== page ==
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Researchers have successfully printed electronic circuits onto fabric

And because they’re breathable, stretchable and washable, the implications could be huge for wearable electronics and smart textiles.

The world of wearables has suddenly got more exciting. Now, it’s possible to incorporate stretchable, breathable and – crucially – washable electronic circuits into clothing. 

The breakthrough comes after University of Cambridge researchers – working with teams in Italy and China – showed how graphene can be printed directly onto fabric to create comfortable-to-wear circuits capable of withstanding 20 cycles in a washing machine.

This contrasts with existing wearables, most of which aren’t breathable and can’t be washed because they rely on rigid electronic components that have to be mounted on textiles, plastic or rubber.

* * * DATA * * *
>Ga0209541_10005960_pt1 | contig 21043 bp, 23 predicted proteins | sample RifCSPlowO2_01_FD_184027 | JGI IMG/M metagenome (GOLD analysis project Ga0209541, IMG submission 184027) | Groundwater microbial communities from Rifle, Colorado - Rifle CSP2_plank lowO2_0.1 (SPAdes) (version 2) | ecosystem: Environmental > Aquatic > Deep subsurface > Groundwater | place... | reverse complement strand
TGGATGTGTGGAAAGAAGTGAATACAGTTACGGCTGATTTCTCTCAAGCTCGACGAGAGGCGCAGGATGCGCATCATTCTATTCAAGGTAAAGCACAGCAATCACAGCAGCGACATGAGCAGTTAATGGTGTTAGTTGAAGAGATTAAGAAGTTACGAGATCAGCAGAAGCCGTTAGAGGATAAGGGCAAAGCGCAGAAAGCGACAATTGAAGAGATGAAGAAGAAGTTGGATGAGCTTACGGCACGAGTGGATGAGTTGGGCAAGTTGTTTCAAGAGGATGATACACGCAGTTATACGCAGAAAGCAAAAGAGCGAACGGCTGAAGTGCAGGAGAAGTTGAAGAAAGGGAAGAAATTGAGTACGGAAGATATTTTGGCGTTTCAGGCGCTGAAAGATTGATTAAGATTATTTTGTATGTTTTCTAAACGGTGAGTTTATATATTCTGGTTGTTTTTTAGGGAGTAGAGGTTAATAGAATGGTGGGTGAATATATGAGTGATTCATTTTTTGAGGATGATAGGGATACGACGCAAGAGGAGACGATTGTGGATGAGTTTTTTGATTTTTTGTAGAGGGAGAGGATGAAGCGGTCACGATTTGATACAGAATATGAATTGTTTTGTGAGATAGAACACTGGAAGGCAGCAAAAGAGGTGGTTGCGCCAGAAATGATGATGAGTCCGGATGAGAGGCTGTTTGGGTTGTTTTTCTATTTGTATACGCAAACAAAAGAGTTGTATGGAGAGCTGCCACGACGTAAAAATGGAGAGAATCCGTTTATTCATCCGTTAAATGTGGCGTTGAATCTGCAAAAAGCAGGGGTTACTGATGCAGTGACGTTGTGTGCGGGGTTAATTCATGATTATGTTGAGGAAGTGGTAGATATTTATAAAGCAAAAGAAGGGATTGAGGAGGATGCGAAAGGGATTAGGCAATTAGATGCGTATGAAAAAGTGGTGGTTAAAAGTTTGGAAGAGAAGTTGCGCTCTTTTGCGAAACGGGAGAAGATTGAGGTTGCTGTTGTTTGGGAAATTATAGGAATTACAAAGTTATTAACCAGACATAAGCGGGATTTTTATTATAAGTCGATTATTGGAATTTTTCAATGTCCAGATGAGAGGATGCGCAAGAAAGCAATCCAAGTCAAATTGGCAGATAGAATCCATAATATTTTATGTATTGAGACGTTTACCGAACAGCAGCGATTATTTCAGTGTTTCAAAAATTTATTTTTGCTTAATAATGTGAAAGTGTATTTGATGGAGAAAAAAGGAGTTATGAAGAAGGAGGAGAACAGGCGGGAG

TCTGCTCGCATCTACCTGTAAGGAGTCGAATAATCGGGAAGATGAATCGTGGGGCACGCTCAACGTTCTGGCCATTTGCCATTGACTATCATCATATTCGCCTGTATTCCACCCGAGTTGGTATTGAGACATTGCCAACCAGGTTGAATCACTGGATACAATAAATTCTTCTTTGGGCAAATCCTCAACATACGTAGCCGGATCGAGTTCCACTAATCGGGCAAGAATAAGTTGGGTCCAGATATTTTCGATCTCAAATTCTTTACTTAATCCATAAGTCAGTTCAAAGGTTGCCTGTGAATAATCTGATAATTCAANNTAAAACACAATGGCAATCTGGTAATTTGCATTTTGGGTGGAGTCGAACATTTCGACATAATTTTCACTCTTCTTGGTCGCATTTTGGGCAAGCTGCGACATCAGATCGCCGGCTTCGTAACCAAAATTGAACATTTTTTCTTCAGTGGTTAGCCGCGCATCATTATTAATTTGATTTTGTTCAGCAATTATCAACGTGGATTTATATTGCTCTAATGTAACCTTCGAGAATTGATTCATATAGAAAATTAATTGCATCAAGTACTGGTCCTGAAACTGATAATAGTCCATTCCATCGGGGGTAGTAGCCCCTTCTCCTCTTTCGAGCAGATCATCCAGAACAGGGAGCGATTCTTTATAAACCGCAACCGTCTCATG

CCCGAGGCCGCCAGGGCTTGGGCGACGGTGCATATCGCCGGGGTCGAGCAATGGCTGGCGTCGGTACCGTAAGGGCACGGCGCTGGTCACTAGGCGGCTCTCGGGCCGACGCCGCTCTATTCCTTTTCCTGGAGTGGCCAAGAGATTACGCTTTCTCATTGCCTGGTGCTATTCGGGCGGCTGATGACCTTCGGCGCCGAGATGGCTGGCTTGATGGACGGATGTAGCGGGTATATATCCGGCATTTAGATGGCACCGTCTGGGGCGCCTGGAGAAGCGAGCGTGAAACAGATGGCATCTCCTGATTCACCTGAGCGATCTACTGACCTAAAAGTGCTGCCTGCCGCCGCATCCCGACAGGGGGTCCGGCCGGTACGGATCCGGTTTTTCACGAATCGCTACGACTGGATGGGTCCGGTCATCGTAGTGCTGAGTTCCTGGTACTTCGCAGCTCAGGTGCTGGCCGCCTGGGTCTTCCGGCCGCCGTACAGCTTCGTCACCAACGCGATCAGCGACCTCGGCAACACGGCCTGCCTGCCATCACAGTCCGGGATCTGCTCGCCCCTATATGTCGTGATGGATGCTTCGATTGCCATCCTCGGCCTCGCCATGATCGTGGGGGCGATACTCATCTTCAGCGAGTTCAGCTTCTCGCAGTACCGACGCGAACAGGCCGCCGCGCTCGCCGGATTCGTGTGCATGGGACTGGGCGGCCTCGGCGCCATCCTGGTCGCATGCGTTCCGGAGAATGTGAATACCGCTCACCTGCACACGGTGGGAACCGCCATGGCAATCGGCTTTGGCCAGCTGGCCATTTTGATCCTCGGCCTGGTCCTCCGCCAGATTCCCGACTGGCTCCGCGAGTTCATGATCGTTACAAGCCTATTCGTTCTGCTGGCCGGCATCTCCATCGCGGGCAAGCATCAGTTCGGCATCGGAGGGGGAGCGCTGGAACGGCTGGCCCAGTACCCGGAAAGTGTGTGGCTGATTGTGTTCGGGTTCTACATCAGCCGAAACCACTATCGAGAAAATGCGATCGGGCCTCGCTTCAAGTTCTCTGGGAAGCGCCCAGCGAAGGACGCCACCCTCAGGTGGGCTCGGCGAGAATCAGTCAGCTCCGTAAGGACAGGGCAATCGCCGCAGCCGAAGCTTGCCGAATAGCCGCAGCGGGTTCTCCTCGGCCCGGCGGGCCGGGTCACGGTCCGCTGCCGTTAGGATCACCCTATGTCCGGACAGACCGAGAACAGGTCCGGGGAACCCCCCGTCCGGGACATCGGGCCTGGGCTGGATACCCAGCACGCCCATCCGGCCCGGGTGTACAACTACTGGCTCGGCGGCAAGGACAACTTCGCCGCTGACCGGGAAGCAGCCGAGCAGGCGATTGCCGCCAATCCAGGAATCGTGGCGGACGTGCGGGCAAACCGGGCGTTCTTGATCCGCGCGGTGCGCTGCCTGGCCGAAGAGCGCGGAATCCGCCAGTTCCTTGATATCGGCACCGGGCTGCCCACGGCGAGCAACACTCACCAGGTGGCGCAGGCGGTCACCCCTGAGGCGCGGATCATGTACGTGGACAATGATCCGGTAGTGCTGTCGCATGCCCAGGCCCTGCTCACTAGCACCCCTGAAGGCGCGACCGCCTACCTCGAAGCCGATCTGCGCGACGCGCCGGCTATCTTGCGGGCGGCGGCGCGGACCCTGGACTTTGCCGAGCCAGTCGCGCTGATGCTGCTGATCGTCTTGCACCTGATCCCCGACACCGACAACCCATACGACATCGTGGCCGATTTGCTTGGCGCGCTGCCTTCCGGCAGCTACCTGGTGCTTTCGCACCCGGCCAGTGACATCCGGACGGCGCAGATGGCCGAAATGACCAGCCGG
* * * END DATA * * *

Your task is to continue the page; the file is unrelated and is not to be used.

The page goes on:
“Digital textile printing has been around for decades to print simple colourants on textiles, but our result demonstrates for the first time that such technology can also be used to print the entire electronic integrated circuits on textiles,” explained Professor Roman Sordan, the report’s co-author.

“Although we demonstrated very simple integrated circuits, our process is scalable and there are no fundamental obstacles to the technological development of wearable electronic devices both in terms of their complexity and performance.”